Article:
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Alternative dispute resolution, Africa, and the structure of law and power: the Horn in context

  • Elisabetta Grande

Extract

Data collected by comparative legal scholars show that legal transplants usually take place from more complex societies to less complex ones. By contrast, the alternative dispute resolution (ADR) movement that has recently developed in modern societies has been described as a return to a simple model of dispute settlement used in the past and in modern non-Western societies. Does this mean that we are experiencing a new kind of legal transplant, a transplant from less complex to more complex societies? In this article I will argue that this is not the case. Far from being a transplant from the southern to the northern hemisphere, ADR seems indeed to be a modern legal institution born from the retreat of the state from some of its traditional functions. A different question thus needs exploring: is ADR, at least, an institution that can easily be transplanted to Africa where the original transplant of the Western state has failed? In other words, is conciliatory ADR more similar to the African way of dealing with conflicts and consequently to be recommended as the dispute resolution mechanism for modern African states? The question appears to be appropriate in situations such as the one in the Horn of Africa—particularly Eritrea—where the new political leadership is confronting the difficult task of building a new legal system.

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1 Cf. Watson, A., Legal Transplants: An Approach to Comparative Law, Edinburgh, 1993.

2 On this see Strange, S., The Retreat of the State—The Diffusion of Power in the World Economy, Cambridge, 1996.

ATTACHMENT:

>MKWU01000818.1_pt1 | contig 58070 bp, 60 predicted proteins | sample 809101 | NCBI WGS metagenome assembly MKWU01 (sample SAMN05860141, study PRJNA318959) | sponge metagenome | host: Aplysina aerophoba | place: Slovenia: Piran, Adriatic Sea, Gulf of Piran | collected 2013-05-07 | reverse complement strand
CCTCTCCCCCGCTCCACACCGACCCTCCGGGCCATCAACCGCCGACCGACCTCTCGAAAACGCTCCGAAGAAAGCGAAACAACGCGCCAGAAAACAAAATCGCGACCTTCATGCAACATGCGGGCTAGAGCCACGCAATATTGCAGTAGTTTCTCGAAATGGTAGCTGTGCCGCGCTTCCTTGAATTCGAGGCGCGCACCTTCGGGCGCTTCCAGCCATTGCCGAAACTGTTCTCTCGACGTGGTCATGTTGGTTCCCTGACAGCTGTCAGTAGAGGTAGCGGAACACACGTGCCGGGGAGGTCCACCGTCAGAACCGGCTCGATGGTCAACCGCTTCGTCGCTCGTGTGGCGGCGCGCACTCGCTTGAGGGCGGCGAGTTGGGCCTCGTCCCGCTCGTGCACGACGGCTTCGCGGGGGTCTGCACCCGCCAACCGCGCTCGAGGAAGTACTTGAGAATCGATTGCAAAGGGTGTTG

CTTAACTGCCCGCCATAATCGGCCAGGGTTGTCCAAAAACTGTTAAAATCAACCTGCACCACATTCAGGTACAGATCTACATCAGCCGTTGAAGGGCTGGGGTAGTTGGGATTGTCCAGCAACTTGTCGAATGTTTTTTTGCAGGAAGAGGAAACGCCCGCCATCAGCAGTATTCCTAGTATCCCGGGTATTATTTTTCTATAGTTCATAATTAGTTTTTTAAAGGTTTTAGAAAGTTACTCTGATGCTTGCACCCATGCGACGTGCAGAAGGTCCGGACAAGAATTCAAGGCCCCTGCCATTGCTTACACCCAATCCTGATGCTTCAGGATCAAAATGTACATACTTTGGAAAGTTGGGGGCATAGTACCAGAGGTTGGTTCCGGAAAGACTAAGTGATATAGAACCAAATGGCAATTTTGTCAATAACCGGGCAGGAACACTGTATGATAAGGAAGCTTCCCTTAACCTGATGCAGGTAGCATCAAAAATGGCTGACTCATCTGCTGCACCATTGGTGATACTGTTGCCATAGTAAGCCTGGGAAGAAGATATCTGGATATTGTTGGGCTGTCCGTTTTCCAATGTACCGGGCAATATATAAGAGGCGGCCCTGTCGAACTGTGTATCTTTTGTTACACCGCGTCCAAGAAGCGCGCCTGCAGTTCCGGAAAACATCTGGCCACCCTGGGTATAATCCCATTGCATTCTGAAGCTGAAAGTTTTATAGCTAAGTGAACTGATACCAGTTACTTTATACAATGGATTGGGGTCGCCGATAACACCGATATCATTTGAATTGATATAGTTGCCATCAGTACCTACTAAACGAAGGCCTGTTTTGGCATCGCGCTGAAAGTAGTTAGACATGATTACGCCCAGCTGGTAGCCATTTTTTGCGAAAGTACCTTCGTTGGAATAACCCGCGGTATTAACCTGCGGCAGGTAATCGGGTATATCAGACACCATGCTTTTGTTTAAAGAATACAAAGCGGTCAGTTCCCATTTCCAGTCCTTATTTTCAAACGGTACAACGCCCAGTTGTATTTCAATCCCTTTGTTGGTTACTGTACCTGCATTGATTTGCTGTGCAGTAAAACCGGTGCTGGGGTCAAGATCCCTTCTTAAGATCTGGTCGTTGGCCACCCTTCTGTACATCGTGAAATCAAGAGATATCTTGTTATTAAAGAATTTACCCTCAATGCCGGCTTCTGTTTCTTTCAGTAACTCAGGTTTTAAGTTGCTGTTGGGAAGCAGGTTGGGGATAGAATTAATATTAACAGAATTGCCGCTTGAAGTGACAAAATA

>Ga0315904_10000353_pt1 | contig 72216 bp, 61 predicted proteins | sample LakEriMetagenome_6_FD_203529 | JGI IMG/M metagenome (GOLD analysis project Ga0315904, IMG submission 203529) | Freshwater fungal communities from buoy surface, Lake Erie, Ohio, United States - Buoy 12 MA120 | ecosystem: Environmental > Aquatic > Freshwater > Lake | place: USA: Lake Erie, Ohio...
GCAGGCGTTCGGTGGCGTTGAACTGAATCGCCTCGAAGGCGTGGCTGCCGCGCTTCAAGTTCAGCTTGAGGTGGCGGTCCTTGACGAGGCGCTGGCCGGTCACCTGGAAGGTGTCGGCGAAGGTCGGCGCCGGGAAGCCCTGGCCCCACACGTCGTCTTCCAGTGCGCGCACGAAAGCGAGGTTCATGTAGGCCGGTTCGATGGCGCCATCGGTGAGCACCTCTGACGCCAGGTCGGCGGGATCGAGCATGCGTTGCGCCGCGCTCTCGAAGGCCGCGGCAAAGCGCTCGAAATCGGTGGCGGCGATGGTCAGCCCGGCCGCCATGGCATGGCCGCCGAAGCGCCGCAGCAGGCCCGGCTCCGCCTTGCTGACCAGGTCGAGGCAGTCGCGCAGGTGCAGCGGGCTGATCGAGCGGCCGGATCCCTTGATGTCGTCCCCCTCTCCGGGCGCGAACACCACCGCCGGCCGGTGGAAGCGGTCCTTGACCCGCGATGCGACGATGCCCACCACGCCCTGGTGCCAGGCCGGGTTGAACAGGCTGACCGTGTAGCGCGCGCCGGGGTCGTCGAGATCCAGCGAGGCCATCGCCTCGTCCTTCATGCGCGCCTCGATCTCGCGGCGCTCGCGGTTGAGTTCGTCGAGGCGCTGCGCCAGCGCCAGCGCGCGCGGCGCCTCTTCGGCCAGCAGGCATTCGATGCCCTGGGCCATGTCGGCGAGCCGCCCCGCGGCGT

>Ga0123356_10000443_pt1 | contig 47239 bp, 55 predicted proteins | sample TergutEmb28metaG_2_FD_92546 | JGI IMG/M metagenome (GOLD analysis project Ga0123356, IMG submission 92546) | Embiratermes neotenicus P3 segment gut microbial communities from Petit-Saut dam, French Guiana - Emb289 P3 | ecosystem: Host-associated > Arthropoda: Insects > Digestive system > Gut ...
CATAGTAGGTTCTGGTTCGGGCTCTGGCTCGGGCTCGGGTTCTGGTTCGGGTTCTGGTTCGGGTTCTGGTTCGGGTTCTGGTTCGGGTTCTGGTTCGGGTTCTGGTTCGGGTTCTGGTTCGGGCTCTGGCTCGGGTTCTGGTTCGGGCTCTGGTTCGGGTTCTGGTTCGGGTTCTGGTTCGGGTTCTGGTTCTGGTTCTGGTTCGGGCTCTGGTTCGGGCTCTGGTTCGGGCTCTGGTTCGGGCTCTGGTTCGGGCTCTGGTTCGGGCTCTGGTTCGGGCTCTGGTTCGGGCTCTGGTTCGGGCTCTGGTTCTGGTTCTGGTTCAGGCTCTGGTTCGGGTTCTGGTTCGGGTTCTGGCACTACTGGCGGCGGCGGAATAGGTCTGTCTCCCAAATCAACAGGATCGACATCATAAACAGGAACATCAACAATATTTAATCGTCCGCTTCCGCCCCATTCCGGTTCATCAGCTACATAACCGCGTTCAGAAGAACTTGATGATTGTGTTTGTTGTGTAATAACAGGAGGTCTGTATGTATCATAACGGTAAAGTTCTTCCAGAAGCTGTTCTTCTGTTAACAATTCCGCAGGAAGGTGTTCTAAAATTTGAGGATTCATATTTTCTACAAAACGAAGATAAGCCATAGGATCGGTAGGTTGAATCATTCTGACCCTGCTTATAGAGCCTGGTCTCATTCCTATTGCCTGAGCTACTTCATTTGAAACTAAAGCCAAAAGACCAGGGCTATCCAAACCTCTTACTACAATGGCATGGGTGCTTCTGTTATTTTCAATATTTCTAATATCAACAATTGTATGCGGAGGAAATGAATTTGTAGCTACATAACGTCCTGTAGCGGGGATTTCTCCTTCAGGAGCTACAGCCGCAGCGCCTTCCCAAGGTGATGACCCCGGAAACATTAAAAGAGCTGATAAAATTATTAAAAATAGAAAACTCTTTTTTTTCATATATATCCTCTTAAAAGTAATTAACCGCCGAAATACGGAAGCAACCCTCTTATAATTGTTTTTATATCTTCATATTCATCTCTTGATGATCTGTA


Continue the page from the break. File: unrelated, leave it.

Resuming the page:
3 On the history of the Horn of Africa see Lewis, I. M., A Modem History of Somalia: Nation and State in the Horn of Africa, Boulder, 1988.

4 On the new Ethiopian constitution see Mattei, “The new Ethiopian Constitution: first thoughts on ethnical federalism and the reception of Western institutions” and P. Brietzke, “Ethiopia’s ‘Leap in the Dark’: ‘private’ federalism and self-determination in the new Constitution”, both in Grande, E. (ed.), Transplants, Innovations and Legal Tradition in the Horn of Africa, 1996.

5 On Eritrea’s struggle for independence see Iyob, R., The Eritrean Struggle for Independence: Domination, Resistance, Nationalism, Cambridge, 1995.

6 There is no one single tradition in Africa. I am therefore speaking in general terms to give a very basic picture of what is a common African phenomenon.

7 Compare, among others, Gulliver, “Disputes settlements without courts: the Ndendeuli of southern Tanzania”, in Nader, L. (ed.), Law in Culture and Society, Chicago, 1969;Colson, E., The Social Organisation of the Gwembe Tonga, Manchester, 1960.

8 On the principle of unanimity as opposed to the one of majority in African society see R. Sacco, “Conclusions”, in E. Grande, op. cit., n. 4.